Many others came, one by one, in their characteristic robes and suits.  I do not intend to turn this tale into a “Who’s Who” of our present aristocracy. Suffice it to say that during this time there was no religious ceremony held at any church or temple throughout the world.  Priests and preachers and rabbis, all had come.  For that matter, no classes were held, nor seminars offered, nor conferences given at any college or university anywhere. All had traveled to the little town of “Isola dei Pescatori” by  Lake Maggiore in the north of Italy.

When asked why had he chosen such a place to die, coming from so far, the sage had simply replied: “Its name fitted my senses”.  No one questioned his wish.

Isola dei Pescatori could not be larger than a New York City block.  Midsummer did not help the natural stench emanating from the archaic sewer system of the island, a stench supplemented by the many dead fish floating by its overbuilt shores.

The town covered the whole island.  It had been built six centuries before.  And now the sage occupied the largest building.  The rest of the houses crowded one next to the other in irregular rows that under a different set of circumstances one could call picturesque and most beautiful. Following a tradition of centuries of good taste, the town was painted in light grades of blue and ocher.  The narrow streets curved in soft waves around and up small hills.  They all were crowned with the clean wash of the town’s people dangling from house to house, barely letting the sun illuminate the dampened atmosphere.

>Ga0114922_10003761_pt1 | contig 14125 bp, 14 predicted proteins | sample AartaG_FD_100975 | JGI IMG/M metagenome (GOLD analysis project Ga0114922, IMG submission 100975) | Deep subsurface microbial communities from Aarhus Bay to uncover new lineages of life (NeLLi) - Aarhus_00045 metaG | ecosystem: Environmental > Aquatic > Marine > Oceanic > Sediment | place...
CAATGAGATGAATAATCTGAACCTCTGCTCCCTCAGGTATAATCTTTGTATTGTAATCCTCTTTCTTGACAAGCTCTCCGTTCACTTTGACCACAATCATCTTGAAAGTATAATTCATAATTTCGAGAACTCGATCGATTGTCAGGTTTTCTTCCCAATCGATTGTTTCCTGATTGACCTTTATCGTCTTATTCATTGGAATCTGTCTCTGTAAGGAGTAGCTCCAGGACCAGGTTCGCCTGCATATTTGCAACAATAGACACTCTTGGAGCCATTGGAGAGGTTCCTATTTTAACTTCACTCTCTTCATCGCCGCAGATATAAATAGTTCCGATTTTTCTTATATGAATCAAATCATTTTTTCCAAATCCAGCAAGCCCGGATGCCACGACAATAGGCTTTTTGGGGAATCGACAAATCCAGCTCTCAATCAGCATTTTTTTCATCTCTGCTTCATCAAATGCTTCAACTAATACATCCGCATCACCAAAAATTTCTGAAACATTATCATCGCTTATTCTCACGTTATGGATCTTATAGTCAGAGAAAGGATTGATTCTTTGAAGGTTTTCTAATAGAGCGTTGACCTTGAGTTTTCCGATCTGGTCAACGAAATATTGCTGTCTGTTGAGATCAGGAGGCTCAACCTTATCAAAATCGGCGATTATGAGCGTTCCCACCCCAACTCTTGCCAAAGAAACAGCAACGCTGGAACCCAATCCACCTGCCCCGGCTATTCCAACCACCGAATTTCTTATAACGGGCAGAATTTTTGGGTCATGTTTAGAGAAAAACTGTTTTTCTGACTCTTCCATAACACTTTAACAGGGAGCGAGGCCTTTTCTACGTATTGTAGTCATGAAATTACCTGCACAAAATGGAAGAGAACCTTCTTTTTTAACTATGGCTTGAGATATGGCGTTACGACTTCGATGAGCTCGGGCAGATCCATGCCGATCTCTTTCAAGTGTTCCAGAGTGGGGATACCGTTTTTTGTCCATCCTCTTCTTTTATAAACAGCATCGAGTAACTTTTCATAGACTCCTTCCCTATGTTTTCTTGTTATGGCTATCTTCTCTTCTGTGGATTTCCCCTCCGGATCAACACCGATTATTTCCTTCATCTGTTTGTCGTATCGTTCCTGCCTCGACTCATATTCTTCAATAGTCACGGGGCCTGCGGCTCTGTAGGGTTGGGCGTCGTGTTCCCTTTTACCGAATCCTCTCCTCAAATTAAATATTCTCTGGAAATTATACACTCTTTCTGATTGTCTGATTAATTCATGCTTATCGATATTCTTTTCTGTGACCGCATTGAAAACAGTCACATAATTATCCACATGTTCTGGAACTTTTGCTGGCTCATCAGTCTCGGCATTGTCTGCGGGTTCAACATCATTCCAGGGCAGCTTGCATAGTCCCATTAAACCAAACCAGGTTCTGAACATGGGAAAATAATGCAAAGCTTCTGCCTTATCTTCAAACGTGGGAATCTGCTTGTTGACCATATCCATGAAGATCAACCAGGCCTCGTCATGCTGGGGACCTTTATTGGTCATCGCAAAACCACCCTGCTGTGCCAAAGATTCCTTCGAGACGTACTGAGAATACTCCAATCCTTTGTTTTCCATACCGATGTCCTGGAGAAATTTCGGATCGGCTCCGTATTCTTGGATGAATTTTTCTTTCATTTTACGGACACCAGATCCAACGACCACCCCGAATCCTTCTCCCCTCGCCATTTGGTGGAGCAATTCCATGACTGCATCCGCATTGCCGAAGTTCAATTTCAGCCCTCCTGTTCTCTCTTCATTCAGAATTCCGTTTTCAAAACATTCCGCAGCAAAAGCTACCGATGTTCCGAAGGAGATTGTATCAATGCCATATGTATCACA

From the island, one could normally see the splendor of the lake and the manorial serenity of the coastal villas.  However, this time, nature had been superseded.  No villager could recall having seen the waters covered by thousands upon thousands of persons, bouncing up and down on their little canoes enslaved by the gentle waves.  Their bodily heat contributed to the almost unbearable atmosphere.  Special rafts had been built hastily for the occasion.  The water level had risen nearly four feet and was invading the private sanctity of some of the coastal manors.  There was a constant rumbling fed by every movement, every breath, every whisper, but where the old man lay on his dead bed, there was the silence of an abandoned cave.  No one dared make a noise for fear of distracting the weakened sage from his last, most thunderous thoughts.